El Dorado County Health Care Provider Agrees to Pay $5.5m to Resolve False Claims Act Allegations
SACRAMENTO, Calif. — Acting U.S. Attorney Phillip A. Talbert announced today that El Dorado County based Marshall Medical Center (MMC) will pay the United States and the State of California $5.5 million to settle allegations that MMC; Marshall Foundation for Community Health; El Dorado Hematology & Medical Oncology II, Inc.; Lin H. Soe, M.D.; and Tsuong Tsai, M.D., violated the federal False Claims Act and the State of California’s version of the False Claims Act. The federal lawsuit, filed by whistleblower Colleen Herren, contends that MMC and the other defendants defrauded Medicare, Tricare and Medicaid by a variety of billing improprieties.
The settlement resolves the allegations that the defendants submitted false Medicare and Medi-Cal bills. The complaint alleged that the defendants performed chemotherapy infusions without having a physician present as required. One of the oncologists referred cancer patients from the oncology clinic to the hospital for blood transfusions and improperly billed Medicare for observation codes that require visits by the doctor in conjunction with the transfusions and no doctor visited. The clinic’s oncology nurses used single dose vials on two subsequent patients and billed Medicare and Medicaid for two dosages. In the settlement, the defendants do not admit liability for the alleged false conduct.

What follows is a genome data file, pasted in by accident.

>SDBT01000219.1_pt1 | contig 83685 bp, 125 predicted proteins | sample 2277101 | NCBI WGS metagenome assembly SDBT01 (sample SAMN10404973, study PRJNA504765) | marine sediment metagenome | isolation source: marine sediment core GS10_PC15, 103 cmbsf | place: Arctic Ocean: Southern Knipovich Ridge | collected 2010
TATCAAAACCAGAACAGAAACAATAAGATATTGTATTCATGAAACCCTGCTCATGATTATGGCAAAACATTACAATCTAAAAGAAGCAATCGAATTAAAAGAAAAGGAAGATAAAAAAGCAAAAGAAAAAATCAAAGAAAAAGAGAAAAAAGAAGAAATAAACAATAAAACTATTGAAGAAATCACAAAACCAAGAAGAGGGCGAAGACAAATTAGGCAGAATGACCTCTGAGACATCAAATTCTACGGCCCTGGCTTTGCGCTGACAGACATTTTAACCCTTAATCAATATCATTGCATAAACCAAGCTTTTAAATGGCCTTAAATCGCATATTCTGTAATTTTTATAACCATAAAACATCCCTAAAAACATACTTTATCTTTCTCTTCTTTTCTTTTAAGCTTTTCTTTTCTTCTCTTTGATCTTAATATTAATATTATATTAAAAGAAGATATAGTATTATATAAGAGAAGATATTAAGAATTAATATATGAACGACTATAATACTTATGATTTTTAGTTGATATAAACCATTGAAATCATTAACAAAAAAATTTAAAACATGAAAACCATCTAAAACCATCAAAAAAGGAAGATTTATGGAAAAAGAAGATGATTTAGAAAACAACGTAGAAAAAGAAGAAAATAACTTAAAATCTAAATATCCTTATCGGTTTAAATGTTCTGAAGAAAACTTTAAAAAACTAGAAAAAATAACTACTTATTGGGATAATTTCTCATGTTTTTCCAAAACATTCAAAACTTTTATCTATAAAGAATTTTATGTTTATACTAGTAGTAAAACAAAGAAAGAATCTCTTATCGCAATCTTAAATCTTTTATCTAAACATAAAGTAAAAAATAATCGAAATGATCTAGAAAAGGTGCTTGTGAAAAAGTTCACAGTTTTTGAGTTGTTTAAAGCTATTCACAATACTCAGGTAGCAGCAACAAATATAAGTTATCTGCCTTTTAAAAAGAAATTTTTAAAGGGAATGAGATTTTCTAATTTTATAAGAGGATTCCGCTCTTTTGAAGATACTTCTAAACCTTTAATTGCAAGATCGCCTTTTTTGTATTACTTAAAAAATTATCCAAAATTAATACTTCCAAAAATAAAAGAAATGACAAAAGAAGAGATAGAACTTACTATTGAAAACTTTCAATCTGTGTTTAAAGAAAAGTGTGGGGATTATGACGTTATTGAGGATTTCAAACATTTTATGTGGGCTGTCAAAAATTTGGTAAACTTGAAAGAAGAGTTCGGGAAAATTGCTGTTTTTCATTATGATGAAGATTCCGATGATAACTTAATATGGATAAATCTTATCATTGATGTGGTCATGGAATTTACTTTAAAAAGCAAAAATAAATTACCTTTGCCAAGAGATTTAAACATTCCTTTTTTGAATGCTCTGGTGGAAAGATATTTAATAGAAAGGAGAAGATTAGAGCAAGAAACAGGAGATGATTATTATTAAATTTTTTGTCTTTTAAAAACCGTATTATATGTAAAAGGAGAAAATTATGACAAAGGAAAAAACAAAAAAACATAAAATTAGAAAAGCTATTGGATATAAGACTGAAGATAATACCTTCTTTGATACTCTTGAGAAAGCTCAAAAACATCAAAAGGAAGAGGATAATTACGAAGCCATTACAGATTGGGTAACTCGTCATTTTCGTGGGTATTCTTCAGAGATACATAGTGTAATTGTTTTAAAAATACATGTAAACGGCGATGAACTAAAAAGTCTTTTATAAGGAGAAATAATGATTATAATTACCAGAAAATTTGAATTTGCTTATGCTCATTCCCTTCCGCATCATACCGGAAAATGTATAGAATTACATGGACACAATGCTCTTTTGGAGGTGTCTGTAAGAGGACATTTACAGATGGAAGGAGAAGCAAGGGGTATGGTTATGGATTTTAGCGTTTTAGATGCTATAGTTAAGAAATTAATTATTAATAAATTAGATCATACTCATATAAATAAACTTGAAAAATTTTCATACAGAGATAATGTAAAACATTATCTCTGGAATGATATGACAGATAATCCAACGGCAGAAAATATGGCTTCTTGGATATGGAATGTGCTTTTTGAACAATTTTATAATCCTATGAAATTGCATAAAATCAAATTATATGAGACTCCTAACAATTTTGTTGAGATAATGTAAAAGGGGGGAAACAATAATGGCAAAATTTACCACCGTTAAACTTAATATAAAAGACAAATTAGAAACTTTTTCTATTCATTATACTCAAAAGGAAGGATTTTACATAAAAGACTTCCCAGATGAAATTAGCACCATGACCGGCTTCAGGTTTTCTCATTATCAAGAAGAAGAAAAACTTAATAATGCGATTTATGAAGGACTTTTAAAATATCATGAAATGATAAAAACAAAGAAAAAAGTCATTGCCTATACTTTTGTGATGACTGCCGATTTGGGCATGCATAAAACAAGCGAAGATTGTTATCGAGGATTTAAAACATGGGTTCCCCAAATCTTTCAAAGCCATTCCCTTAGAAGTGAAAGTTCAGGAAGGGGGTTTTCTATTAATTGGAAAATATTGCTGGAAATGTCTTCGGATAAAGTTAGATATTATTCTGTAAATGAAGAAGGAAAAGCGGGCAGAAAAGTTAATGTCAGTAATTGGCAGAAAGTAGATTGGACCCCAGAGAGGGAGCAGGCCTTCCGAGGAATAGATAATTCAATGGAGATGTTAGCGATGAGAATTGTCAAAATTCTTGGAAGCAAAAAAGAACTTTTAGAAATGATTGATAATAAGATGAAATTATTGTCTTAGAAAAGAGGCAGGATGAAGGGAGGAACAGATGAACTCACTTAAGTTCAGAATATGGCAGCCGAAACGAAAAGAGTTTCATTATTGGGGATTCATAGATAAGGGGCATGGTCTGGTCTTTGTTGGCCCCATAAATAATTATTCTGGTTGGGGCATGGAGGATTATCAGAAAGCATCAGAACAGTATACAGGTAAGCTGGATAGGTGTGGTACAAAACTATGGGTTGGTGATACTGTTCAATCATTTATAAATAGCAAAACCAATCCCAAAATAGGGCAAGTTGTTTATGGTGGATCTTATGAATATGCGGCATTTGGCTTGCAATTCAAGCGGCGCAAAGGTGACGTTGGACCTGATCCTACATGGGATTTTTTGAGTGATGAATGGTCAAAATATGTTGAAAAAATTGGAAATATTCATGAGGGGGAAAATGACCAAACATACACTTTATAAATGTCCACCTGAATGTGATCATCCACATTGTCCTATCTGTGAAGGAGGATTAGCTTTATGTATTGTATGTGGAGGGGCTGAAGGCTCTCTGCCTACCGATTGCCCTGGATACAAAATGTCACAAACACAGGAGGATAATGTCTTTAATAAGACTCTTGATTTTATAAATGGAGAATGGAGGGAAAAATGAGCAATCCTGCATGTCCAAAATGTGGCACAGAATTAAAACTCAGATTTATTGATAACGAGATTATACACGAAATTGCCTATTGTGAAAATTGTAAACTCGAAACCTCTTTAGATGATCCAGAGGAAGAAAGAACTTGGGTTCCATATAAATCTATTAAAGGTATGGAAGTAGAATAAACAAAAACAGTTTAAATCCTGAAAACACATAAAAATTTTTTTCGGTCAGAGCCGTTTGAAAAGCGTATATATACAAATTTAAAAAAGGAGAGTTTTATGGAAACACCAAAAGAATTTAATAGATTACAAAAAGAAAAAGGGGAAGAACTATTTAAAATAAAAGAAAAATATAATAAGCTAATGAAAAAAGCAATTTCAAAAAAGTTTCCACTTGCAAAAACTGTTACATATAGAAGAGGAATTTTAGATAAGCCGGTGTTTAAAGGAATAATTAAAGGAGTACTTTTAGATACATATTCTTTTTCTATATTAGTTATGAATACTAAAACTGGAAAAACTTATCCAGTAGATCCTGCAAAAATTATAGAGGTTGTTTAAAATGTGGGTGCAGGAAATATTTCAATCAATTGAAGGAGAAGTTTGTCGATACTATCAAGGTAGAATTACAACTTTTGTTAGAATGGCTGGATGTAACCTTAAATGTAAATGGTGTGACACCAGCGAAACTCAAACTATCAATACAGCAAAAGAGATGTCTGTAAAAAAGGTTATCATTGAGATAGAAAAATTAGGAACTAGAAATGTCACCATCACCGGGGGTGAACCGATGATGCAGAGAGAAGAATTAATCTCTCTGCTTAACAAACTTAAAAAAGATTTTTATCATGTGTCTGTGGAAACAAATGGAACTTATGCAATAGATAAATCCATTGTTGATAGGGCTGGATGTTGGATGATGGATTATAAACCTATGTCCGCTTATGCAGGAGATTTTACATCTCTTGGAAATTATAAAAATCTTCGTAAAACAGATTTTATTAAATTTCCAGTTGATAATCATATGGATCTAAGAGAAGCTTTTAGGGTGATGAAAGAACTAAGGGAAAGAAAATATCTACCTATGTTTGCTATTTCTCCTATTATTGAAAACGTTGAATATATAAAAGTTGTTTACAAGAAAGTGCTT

Ms. Herren filed her lawsuit on behalf of the United States and State of California in January 2012, and she alleged that she was fired from her job as an oncology nurse in the clinic when she apprised management of the defendants’ billing practices. Ms. Herren's employment claims were not included in the settlement and have since been separately resolved and dismissed. She will receive a 26 percent share of the $5.5 million per the whistleblower provisions of the False Claims Act.
“Health care related fraud investigations are one of my District’s top priorities. My office works closely with our federal and state partners to ensure that patients receive proper medical care with drug regimens that are safe and properly administered, and to ensure that our publicly funded health care insurers reimburse practitioners only for approved services and medicines,” stated Acting U.S. Attorney Talbert.
This case was investigated by the United States Office of Inspector General of the U.S. Department of Health and Human Services, the Defense Criminal Investigative Service Office of Inspector General, and the California Department of Justice, Office of the Attorney General, Bureau of Medi-Cal Fraud and Elder Abuse. Assistant U.S. Attorneys Kelli L. Taylor and Kurt A. Didier handled the case.